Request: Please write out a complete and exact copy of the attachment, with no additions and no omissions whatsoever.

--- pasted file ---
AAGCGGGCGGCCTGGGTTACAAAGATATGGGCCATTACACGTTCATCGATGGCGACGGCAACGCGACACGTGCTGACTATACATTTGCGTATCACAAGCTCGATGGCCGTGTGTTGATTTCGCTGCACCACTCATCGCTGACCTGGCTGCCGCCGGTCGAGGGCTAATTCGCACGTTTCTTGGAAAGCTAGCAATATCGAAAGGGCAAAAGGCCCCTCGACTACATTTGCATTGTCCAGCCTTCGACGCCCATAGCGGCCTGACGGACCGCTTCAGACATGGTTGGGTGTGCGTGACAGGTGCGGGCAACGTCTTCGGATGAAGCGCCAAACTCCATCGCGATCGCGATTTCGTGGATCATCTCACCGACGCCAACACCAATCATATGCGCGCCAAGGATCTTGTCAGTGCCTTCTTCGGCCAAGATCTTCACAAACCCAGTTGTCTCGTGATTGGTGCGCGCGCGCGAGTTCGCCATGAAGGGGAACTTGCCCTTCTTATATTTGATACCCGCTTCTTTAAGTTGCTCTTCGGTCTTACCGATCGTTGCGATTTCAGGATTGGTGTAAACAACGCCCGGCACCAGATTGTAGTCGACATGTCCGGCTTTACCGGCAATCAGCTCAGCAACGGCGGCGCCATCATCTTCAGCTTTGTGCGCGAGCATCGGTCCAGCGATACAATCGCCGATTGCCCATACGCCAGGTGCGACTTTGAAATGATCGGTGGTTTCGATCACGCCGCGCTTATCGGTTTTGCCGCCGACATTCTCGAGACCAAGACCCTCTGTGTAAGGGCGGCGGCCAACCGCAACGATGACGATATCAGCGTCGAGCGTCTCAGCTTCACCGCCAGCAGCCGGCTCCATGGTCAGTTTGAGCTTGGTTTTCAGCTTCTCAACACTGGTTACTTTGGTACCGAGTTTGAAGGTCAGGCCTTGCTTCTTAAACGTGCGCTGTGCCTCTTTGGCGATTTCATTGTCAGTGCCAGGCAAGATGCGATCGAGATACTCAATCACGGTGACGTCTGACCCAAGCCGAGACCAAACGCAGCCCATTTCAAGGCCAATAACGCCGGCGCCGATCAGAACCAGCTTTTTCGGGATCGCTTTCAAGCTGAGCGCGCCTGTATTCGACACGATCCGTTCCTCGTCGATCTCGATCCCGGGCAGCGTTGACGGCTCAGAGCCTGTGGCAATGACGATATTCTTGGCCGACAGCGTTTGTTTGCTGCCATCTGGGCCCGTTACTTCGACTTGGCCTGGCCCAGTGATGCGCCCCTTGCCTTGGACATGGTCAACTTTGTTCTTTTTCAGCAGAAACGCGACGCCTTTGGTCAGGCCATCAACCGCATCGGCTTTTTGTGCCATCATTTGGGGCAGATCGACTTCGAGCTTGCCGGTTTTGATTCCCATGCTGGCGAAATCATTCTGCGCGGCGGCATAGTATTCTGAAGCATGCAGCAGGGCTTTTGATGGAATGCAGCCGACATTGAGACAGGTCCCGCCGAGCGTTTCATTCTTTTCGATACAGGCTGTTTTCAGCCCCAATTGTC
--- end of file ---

AAGCGGGCGGCCTGGGTTACAAAGATATGGGCCATTACACGTTCATCGATGGCGACGGCAACGCGACACGTGCTGACTATACATTTGCGTATCACAAGCTCGATGGCCGTGTGTTGATTTCGCTGCACCACTCATCGCTGACCTGGCTGCCGCCGGTCGAGGGCTAATTCGCACGTTTCTTGGAAAGCTAGCAATATCGAAAGGGCAAAAGGCCCCTCGACTACATTTGCATTGTCCAGCCTTCGACGCCCATAGCGGCCTGACGGACCGCTTCAGACATGGTTGGGTGTGCGTGACAGGTGCGGGCAACGTCTTCGGATGAAGCGCCAAACTCCATCGCGATCGCGATTTCGTGGATCATCTCACCGACGCCAACACCAATCATATGCGCGCCAAGGATCTTGTCAGTGCCTTCTTCGGCCAAGATCTTCACAAACCCAGTTGTCTCGTGATTGGTGCGCGCGCGCGAGTTCGCCATGAAGGGGAACTTGCCCTTCTTATATTTGATACCCGCTTCTTTAAGTTGCTCTTCGGTCTTACCGATCGTTGCGATTTCAGGATTGGTGTAAACAACGCCCGGCACCAGATTGTAGTCGACATGTCCGGCTTTACCGGCAATCAGCTCAGCAACGGCGGCGCCATCATCTTCAGCTTTGTGCGCGAGCATCGGTCCAGCGATACAATCGCCGATTGCCCATACGCCAGGTGCGACTTTGAAATGATCGGTGGTTTCGATCACGCCGCGCTTATCGGTTTTGCCGCCGACATTCTCGAGACCAAGACCCTCTGTGTAAGGGCGGCGGCCAACCGCAACGATGACGATATCAGCGTCGAGCGTCTCAGCTTCACCGCCAGCAGCCGGCTCCATGGTCAGTTTGAGCTTGGTTTTCAGCTTCTCAACACTGGTTACTTTGGTACCGAGTTTGAAGGTCAGGCCTTGCTTCTTAAACGTGCGCTGTGCCTCTTTGGCGATTTCATTGTCAGTGCCAGGCAAGATGCGATCGAGATACTCAATCACGGTGACGTCTGACCCAAGCCGAGACCAAACGCAGCCCATTTCAAGGCCAATAACGCCGGCGCCGATCAGAACCAGCTTTTTCGGGATCGCTTTCAAGCTGAGCGCGCCTGTATTCGACACGATCCGTTCCTCGTCGATCTCGATCCCGGGCAGCGTTGACGGCTCAGAGCCTGTGGCAATGACGATATTCTTGGCCGACAGCGTTTGTTTGCTGCCATCTGGGCCCGTTACTTCGACTTGGCCTGGCCCAGTGATGCGCCCCTTGCCTTGGACATGGTCAACTTTGTTCTTTTTCAGCAGAAACGCGACGCCTTTGGTCAGGCCATCAACCGCATCGGCTTTTTGTGCCATCATTTGGGGCAGATCGACTTCGAGCTTGCCGGTTTTGATTCCCATGCTGGCGAAATCATTCTGCGCGGCGGCATAGTATTCTGAAGCATGCAGCAGGGCTTTTGATGGAATGCAGCCGACATTGAGACAGGTCCCGCCGAGCGTTTCATTCTTTTCGATACAGGCTGTTTTCAGCCCCAATTGTC